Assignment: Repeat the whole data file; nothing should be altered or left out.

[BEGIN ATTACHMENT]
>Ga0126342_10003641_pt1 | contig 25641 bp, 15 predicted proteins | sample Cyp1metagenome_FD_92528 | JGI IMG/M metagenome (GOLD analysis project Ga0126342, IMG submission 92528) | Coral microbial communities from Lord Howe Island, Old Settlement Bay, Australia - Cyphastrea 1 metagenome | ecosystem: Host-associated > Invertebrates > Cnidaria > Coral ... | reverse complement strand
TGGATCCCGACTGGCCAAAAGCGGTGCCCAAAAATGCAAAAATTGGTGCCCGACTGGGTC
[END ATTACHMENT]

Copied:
>Ga0126342_10003641_pt1 | contig 25641 bp, 15 predicted proteins | sample Cyp1metagenome_FD_92528 | JGI IMG/M metagenome (GOLD analysis project Ga0126342, IMG submission 92528) | Coral microbial communities from Lord Howe Island, Old Settlement Bay, Australia - Cyphastrea 1 metagenome | ecosystem: Host-associated > Invertebrates > Cnidaria > Coral ... | reverse complement strand
TGGATCCCGACTGGCCAAAAGCGGTGCCCAAAAATGCAAAAATTGGTGCCCGACTGGGTC